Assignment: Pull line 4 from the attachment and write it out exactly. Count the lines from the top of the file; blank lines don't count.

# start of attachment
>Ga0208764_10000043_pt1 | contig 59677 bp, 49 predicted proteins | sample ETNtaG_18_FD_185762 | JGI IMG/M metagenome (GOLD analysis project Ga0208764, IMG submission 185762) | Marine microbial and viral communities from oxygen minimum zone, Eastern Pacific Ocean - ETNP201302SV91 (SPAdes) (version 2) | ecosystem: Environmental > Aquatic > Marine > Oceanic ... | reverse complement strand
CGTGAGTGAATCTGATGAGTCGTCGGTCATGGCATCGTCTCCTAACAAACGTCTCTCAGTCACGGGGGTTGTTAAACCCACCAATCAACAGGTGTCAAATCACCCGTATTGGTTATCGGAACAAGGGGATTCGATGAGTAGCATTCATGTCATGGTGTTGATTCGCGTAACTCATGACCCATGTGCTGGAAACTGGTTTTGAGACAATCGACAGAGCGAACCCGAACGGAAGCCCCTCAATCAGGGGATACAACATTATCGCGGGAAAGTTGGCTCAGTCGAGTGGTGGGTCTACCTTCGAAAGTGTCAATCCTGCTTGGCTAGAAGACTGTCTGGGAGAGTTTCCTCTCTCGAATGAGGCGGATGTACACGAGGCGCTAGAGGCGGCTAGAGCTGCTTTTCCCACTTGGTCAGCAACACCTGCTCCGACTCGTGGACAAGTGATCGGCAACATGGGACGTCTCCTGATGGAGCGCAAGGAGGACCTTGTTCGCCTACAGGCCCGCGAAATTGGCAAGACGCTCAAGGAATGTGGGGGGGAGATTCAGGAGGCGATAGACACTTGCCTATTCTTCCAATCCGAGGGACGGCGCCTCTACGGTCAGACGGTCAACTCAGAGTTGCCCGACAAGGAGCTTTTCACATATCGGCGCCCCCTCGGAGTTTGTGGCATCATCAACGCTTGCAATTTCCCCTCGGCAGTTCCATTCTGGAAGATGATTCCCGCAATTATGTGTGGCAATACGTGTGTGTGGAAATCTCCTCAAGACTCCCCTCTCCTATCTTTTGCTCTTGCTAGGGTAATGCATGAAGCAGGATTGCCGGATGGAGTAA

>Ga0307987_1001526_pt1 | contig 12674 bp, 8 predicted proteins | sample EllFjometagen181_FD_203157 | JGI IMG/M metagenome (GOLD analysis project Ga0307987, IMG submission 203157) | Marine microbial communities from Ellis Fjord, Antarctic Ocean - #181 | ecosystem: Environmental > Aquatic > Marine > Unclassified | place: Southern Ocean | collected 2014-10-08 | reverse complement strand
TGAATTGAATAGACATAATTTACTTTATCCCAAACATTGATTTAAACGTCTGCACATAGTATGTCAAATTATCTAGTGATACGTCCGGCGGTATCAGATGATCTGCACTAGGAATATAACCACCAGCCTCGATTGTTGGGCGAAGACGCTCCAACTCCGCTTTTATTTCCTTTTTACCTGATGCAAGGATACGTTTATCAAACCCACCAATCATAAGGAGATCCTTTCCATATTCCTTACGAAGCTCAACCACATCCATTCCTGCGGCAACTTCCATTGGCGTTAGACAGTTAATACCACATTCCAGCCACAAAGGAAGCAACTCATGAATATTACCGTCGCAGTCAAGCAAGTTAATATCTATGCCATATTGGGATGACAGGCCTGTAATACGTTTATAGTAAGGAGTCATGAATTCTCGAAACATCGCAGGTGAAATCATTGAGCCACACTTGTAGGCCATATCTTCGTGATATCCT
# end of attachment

TGAATTGAATAGACATAATTTACTTTATCCCAAACATTGATTTAAACGTCTGCACATAGTATGTCAAATTATCTAGTGATACGTCCGGCGGTATCAGATGATCTGCACTAGGAATATAACCACCAGCCTCGATTGTTGGGCGAAGACGCTCCAACTCCGCTTTTATTTCCTTTTTACCTGATGCAAGGATACGTTTATCAAACCCACCAATCATAAGGAGATCCTTTCCATATTCCTTACGAAGCTCAACCACATCCATTCCTGCGGCAACTTCCATTGGCGTTAGACAGTTAATACCACATTCCAGCCACAAAGGAAGCAACTCATGAATATTACCGTCGCAGTCAAGCAAGTTAATATCTATGCCATATTGGGATGACAGGCCTGTAATACGTTTATAGTAAGGAGTCATGAATTCTCGAAACATCGCAGGTGAAATCATTGAGCCACACTTGTAGGCCATATCTTCGTGATATCCT